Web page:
I recently experienced one of the joys and one of the sorrows of missions. You can help many, but you cannot help all. Let me start at the beginning and I will tell you a story.
Recently we were graciously given a hand drilling tool to use drilling shallow wells in West Africa and we were very excited to use it for the first time. We visited several villages with the regional leader of the Assemblées de Dieu (Assemblies of God), Pastor Kodjo Logossou, and finally chose the village of Tsito, Togo where they use a pond of dirty water as their water supply. Laté Lawson, our coworker, and I loaded our new drilling rig and tools and drove the hour and a half out into the bush and arrived in Tsito full of faith and anticipation. The pastor and the people of this village church were so gracious and receptive. We were quite an attraction as adults and children came to see what was going on since I was the only “yovo” (white man) for miles. We began to dig about 6 meters from the church and found the drilling to be hard physical labor in the 102 and 104 degree heat and 85 percent humidity. With the help of several of the men taking shifts we made progress for about three hours and about three meters until we met the obstacle that would stop this small hand drilling rig. We hit a rock. Not just gravel, or hard packed dirt, but a rock. With this tool we cannot penetrate through a rock. So the decision was made to start another hole about eight meters away. The drilling commenced again and on the second day and we are now down about 4.7 meters and hoping to find water at five to six meters. Again, the packed dirt started at about three meters and now the progress is inch by inch. But we pray that we will find water soon. This is the “well that will happen”.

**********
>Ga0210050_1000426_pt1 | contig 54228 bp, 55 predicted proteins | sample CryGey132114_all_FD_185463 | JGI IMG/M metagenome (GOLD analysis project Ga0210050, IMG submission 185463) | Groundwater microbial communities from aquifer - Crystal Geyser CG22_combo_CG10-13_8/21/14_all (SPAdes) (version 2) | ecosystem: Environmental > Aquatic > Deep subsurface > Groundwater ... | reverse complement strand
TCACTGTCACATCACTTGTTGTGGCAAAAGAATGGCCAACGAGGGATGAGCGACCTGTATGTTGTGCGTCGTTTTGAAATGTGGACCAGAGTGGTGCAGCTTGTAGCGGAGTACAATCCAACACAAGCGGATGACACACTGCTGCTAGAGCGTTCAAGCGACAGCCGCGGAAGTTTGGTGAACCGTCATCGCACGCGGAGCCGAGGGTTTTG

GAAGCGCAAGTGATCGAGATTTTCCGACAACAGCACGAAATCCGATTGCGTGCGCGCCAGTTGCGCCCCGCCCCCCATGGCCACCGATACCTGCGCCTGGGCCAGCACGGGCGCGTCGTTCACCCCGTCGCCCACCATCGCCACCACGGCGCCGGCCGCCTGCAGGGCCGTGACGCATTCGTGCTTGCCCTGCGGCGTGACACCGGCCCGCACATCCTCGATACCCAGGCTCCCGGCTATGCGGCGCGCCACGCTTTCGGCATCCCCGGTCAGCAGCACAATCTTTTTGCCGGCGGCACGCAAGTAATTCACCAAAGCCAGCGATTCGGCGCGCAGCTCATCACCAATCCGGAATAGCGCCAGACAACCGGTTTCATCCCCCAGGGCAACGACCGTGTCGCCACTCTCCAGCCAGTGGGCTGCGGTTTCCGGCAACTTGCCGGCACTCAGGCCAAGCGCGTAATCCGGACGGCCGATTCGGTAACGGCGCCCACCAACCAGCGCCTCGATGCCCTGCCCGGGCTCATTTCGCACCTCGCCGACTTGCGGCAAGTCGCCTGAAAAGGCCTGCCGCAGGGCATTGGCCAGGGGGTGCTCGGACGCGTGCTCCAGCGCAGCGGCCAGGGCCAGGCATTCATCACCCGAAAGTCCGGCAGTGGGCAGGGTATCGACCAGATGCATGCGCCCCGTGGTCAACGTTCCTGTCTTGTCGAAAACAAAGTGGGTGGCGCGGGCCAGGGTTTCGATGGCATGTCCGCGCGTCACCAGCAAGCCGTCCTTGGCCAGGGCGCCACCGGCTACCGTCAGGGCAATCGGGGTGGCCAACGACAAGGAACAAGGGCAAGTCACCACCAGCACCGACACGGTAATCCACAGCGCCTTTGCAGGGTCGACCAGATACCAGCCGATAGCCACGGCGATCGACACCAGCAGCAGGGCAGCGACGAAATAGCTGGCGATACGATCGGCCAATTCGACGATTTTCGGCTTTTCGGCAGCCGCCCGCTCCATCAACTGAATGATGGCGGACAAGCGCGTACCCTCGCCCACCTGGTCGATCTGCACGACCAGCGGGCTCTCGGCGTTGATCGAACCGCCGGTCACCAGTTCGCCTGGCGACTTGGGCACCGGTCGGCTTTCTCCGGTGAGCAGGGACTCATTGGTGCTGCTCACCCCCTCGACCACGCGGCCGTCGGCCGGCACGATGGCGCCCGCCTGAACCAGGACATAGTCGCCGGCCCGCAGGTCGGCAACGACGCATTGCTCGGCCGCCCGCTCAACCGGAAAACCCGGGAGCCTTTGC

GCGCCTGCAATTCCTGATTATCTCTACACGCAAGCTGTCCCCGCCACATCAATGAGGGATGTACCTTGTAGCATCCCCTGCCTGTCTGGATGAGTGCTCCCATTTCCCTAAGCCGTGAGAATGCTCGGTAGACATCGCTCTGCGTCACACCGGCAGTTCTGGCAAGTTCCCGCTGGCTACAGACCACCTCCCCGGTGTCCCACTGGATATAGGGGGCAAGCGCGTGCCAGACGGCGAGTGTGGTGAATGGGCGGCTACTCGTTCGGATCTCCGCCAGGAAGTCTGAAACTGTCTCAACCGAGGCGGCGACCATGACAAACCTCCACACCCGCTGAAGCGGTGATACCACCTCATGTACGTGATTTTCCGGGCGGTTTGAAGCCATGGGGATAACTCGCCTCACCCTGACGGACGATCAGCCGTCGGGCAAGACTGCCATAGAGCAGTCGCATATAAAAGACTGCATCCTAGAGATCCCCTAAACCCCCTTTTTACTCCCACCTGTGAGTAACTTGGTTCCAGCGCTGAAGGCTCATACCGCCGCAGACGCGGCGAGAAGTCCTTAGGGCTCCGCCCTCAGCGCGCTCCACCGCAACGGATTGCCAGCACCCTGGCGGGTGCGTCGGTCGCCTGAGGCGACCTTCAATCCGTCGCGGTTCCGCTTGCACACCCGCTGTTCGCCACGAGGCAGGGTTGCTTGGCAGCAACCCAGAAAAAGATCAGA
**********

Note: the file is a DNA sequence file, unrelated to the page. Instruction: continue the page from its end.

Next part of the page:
Now let me tell you about “the well that won’t.” As the drilling progressed in Tsito, Pastor Logossou and I went on a research trip to the village of Tokpévia about 10 kilometers away. We are expecting a team of college age students that are coming in June and we were looking for a village where the team can help us drill a well, work with children, hold a crusade and other ministries. As we drove to Tokpévia Pastor Logossou told me that this village also gets their water from a stagnant pond. As we approached the village I saw many people gathered at the pond doing their wash, bathing, and collecting water to take to their homes. We went on to the village and met at the Assemblies of God church with several of the elders. After greeting each one we told them why we were there and then asked the two important questions. How deep do you think the water is and are there many rocks in this area? Our drilling tool will only go down 15 meters. With regret they told us that the water is probably around 10 meters down, but there are many large rocks in the area. So with disappointed hearts we thanked them and bid them farewell.